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George Furey

The Hon. George  Furey, Q.C., B.A., B.A. (Ed.), M.Ed., LL.B. A distinguished educator and lawyer with deep roots in the community, Senator George Furey is one of the leading citizens of Newfoundland and Labrador. He was appointed to the Senate on August 11, 1999, by the Rt. Honourable Jean Chrétien.

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Violence Against Women - Inquiry

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Statement made on 03 December 2009 by Senator Rose-Marie Losier-Cool (retired)

Hon. Rose-Marie Losier-Cool:

Honourable senators, three days before the 20th anniversary of the École Polytechnique massacre, it is with great emotion that I draw your attention today to violence against women and girls.

Yes, I know that you probably think this is a subject we talk about a lot, perhaps even too much. And I agree with you. I agree with you because we should not have to talk about this kind of violence at all. It should simply not exist.

However, it does exist, and it has been around for far too long. Violence against women and girls is an aberration that began in ancient times, and the earliest justification for it was probably the physiological differences between men and women.

Nonetheless, I would point out that in ancient times, many societies considered men and women to be of equal importance, and some societies were even matriarchal. So what has changed since then, and why has male domination become the universal norm? There are many answers to that question, honourable senators, and I do not know them all.

A look back in time teaches us that some religions codified male-female inequality and imposed male domination on all aspects of society. But surely we cannot place all of the blame on religions. Consider the wartime practices that have allowed men to commit the worst atrocities against women and still allow them to do so. Consider also industrialization, which favoured men's greater physical strength, bestowing upon them dominance in the workplace that carried over into the home. There are other reasons, honourable senators, but I will not list them all.

Today, in 2009, such violent behaviour still exists, honourable senators, and it is time for it to stop. Despite the largest women's movement in the history of humanity over the past 50 years, violence against women is still a problem today, although it has taken on new forms. Women are no longer burned at the stake, but they are still raped. Women are no longer regarded as livestock, at least not in Canada, but women are still beaten. Women are no longer thought to be incapable of judgment and reason, but they are still harassed in many workplaces.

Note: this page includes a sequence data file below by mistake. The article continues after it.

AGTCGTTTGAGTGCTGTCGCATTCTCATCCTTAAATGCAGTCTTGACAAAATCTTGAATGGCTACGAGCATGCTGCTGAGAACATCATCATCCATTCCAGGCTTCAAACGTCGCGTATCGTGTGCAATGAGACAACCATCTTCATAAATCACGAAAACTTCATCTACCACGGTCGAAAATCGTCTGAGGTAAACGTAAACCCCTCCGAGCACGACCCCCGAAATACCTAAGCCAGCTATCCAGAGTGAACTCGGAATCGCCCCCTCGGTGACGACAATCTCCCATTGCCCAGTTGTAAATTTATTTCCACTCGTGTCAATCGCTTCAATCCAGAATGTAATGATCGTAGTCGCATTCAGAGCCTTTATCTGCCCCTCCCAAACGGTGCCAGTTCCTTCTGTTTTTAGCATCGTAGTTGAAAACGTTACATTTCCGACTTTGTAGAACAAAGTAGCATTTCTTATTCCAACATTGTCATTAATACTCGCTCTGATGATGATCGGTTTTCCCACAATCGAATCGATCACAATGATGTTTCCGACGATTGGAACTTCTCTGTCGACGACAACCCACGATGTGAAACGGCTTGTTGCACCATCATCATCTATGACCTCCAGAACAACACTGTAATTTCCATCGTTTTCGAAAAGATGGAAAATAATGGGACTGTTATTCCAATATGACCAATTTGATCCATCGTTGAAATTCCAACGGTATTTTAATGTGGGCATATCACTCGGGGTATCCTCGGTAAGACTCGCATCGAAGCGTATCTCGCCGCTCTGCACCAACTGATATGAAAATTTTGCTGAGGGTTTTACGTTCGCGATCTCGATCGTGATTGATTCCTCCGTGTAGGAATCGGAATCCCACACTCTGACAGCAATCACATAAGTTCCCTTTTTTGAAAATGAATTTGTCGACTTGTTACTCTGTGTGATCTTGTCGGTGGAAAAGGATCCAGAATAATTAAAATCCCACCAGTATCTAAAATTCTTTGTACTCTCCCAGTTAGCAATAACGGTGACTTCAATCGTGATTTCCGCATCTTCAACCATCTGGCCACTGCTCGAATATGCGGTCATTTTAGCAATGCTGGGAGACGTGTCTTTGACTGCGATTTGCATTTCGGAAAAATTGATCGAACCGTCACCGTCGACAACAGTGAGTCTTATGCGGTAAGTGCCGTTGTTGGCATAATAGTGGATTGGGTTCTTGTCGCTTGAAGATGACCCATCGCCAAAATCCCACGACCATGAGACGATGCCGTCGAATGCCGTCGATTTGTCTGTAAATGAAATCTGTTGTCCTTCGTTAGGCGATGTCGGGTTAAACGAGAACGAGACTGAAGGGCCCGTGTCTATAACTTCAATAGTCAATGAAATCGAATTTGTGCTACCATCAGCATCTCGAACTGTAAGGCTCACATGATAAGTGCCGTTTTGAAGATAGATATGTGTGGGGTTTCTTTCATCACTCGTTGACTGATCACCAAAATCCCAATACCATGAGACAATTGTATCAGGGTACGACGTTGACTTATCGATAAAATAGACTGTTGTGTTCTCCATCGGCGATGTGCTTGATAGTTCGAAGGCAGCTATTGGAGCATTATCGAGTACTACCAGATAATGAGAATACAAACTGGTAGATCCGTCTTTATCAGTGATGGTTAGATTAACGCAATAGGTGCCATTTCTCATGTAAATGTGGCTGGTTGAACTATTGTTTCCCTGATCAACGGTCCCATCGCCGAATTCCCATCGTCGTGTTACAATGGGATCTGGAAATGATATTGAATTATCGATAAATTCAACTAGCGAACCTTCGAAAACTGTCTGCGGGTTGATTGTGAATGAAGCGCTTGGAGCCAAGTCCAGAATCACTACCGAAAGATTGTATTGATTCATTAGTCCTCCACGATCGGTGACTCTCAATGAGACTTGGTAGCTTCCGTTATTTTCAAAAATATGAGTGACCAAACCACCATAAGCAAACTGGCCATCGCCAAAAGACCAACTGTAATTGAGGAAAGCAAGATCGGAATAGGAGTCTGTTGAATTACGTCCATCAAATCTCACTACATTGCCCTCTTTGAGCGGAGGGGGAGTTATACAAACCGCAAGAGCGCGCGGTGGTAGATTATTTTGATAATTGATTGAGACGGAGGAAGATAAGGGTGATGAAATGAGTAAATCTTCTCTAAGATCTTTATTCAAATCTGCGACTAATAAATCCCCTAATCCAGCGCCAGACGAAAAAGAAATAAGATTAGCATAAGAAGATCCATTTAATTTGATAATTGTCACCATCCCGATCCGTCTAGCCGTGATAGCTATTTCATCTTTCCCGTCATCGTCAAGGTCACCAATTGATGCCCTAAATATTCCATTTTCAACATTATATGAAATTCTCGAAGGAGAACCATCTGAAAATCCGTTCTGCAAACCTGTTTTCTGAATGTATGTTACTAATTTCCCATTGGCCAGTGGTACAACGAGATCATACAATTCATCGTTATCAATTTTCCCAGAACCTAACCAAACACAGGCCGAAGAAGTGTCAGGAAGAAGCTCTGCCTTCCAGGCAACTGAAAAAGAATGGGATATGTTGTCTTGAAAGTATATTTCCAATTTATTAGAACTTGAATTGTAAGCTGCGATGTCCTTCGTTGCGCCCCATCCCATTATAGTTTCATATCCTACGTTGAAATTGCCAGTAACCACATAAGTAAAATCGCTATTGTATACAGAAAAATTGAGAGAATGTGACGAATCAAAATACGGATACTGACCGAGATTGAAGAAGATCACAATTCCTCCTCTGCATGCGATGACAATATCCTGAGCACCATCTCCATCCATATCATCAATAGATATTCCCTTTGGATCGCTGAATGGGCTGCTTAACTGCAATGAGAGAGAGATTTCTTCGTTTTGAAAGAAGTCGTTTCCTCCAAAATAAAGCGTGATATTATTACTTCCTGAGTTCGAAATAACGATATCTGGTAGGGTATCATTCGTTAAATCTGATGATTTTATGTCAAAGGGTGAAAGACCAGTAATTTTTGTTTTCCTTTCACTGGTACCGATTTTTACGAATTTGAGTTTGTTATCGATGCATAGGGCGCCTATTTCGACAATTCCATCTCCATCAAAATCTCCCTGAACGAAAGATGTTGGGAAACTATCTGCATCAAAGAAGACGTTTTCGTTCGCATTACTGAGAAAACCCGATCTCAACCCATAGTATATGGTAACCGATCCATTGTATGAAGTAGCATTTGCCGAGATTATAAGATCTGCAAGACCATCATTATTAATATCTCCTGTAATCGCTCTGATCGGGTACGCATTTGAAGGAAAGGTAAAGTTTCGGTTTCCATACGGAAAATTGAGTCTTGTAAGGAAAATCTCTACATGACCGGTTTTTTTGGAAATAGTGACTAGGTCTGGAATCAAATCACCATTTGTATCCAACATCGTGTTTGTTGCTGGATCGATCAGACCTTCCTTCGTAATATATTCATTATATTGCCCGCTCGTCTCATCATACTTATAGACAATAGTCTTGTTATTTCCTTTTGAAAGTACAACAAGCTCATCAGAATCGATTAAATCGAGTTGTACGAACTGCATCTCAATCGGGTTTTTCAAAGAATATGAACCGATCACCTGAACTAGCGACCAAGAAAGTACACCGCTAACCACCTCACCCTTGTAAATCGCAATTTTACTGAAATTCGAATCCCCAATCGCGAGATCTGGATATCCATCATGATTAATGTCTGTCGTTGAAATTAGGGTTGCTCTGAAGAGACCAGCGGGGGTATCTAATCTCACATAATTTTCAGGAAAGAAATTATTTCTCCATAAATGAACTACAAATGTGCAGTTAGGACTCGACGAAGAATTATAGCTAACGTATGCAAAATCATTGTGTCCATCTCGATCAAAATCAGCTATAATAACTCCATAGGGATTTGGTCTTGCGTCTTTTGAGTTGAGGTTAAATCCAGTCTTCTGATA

What are the many forms this perpetual violence can take? Let us begin with the worst form, murder.

Honourable senators, every year nearly 200 women in Canada are killed by a husband, spouse or partner.

I also know that little girls are being killed in our country before they are even born, when their parents, who usually come from cultures that prefer little boys, ask for an abortion as soon as they know the sex of their unborn child. And if those little girls are born, what kind of future will they have? Will they be entitled to the same care and education as little boys? Will they be forced into an arranged marriage in the name of other foreign traditions condemned by our laws? Yes, honourable senators, these things do happen in Canada, and even to Canadians. Why?

I will never forget the many times my female students, who were only 16 to 18 years old, confided in me about the violent behaviour they had been subjected to. Over 20 years later, just last week I was horrified to read in a newspaper from my home province about the violent murder of a 16-year-old girl whose body was found on a former military firing range in my hometown.

And what about the violence too often committed by men who do not always leave bruises on a woman's body, but who nonetheless leave their mark on her mind? I am talking about men who dictate how their girlfriend or wife should dress or wear her hair; who make decisions on her behalf without consulting her and demean and ridicule her, sometimes in front of other people; who criticize how she raises the children, keeps house or cooks; who deliberately ignore her in the hope of hurting or bothering her; who prevent her from going out by herself or seeing her friends and family; who threaten to harm her, shove her, forcibly restrain her and force her to engage in sex or perform sexual acts she does not want.